My Top Genealogy Free Websites

When I moved to Tucson four years ago, one of the first things I did was look for a local genealogy society. Finding none, but having joined a ladies’ welcome club, I decided to organize one through the club. Four years later, I am proud to say that I have created new genealogy addicts. We meet regularly once a month and, while all except me were newbies when we organized, we now have a nice mix of somewhat seasoned researchers who have learned how to search for the next person in their family trees.

Aside from having lots of time to research together when we meet, I also teach a mini-lesson on a general genealogy topic each month. I am often asked about both websites and research books that I would recommend. Today’s post covers my top ten recommendations, in no particular order, for free research:

1. Familysearch.org – It goes without saying that this should be a starting and continuing resource for any serious researcher.

2. Cyndi’s List – Cyndi’s List is a reference guide for finding websites of for any particular genealogical topic or area of interest.

3. US Gen Web – US Gen Web, organized by state and counties, has varying amounts of fabulous information contributed by volunteers. Some information is readily found elsewhere, while other tidbits are unique to the site. The categories of information vary widely from locale to locale because the site is volunteer-driven. However, a visit to places of interest is well worth the time.

4. Chronicling America – The Library of Congress project, Chronicling America, digitizing historical American newspapers, is worth frequent visits as more newspapers are added to the project. Newspapers have traditionally been underused as a genealogical resource because it if often difficult to access them. Chronicling America has removed that problem.

5. Olive Tree Genealogy – This website has tons of links, many of which go to free websites, covering many less easily found sources of information. The highlight, in my opinion, are all the sources for ships’ passenger lists for both the U.S. and Canada.

6. DAR Library – The DAR Library is one of the premier genealogy libraries in the United States. Even if you has no ancestor who gave service during the American Revolution, the library likely has records for places where your family lived. The GRS (Genealogical Research System) database is available on line. If you think you might have a patriot, the ancestor database can also be searched on line. If you are able to visit the library in person, DAR recently dropped the admission fee for non-DAR members, so entrance is now free.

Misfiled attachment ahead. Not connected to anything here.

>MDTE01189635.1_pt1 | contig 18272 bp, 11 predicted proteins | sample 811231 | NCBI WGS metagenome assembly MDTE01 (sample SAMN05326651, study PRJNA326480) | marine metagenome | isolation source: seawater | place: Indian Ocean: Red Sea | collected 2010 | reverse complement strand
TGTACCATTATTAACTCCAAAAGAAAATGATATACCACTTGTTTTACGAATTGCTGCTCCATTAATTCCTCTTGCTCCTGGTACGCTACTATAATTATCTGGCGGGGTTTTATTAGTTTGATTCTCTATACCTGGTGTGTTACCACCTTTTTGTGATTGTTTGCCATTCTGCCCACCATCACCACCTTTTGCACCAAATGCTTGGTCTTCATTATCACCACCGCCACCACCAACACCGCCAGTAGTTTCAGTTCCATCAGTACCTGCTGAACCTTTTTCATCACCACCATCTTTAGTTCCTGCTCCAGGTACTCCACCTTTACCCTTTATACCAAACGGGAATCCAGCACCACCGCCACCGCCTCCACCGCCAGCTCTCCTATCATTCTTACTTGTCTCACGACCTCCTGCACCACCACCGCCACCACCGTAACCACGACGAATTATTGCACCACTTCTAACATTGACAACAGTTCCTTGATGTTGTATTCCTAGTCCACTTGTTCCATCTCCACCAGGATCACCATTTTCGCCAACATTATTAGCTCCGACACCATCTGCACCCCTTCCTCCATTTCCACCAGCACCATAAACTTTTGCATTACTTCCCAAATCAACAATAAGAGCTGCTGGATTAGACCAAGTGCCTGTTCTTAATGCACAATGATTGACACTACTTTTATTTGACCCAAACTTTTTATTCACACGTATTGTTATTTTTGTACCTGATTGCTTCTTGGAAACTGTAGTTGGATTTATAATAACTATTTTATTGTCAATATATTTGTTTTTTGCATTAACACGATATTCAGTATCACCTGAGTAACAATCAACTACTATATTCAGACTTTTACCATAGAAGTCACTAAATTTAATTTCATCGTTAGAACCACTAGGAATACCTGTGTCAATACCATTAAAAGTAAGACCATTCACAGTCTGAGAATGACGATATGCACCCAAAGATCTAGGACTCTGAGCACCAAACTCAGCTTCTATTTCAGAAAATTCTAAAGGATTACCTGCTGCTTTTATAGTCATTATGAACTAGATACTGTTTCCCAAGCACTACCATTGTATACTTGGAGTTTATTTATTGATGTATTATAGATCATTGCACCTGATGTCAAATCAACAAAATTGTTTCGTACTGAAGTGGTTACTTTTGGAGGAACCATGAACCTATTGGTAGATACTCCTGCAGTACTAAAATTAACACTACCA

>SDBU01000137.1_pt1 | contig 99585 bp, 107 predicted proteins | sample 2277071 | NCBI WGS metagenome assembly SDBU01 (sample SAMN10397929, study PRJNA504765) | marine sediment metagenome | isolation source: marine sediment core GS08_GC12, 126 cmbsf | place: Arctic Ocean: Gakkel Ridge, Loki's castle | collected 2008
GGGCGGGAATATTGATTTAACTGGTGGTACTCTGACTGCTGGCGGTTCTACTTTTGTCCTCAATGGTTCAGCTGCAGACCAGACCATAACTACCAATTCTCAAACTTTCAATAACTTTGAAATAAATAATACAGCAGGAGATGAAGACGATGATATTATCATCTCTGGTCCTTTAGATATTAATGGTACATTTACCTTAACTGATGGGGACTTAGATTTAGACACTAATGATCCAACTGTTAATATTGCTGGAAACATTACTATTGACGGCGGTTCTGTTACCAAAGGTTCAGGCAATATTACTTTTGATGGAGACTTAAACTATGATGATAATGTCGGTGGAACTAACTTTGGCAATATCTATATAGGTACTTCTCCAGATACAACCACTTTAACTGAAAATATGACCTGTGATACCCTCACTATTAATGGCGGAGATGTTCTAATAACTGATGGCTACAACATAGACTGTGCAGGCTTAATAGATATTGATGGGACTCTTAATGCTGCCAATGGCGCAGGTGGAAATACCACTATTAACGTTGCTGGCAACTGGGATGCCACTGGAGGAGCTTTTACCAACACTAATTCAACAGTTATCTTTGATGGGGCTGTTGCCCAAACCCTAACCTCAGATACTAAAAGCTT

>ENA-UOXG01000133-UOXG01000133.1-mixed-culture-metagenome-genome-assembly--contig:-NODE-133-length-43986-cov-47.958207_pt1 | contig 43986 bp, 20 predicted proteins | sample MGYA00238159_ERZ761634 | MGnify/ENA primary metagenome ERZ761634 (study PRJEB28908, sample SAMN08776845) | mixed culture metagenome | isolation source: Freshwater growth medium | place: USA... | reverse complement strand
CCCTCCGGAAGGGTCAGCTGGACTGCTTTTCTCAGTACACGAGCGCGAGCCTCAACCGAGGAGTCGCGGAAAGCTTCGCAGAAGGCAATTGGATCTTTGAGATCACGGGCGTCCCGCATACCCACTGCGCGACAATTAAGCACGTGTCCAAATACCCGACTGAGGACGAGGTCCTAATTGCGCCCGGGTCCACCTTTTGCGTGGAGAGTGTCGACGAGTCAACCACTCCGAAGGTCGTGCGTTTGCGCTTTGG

7. Google Books – Google Books is a terrific way to read genealogical books whose copyright has ended or whose author/compiler has given permission to share the work digitally. Obscure volumes often found only in libraries might well be found on Google.

8. FindAGrave – FindAGrave is a terrific resource, particularly for finding family members who lived in the 20th century. Care should be taken to note whether a gravestone has been transcribed and a photo posted or whether someone has simply created a memorial to a person who may or may not be buried in a particular cemetery.

Two slots on this list should be reserved for topic- or place-specific information often used by the family historian. In my case, I would include:

9. PANB (Provincial Archives of New Brunswick)- I have so many New Brunswick connections that I would be light years further behind in my Canadian research without this site.

10. Statens Arkiver (Danish National Archives) – The Danish National Archives is another site on which I have found so much information and which is free. It contains digital images of Danish parish registers covering time spans well into the 20th century, along with Danish census images. Probate files are currently being added. I would not have found my great grandmother’s family in Denmark without this website.

I have posted a number of articles covering free resources, including some spectacular state libraries and archives  and local government level sites. Check them out and please comment on your own Top Ten Favorite Free Websites.

Come back tomorrow for my recommendations of Top Ten Genealogy Books for a basic reference collection.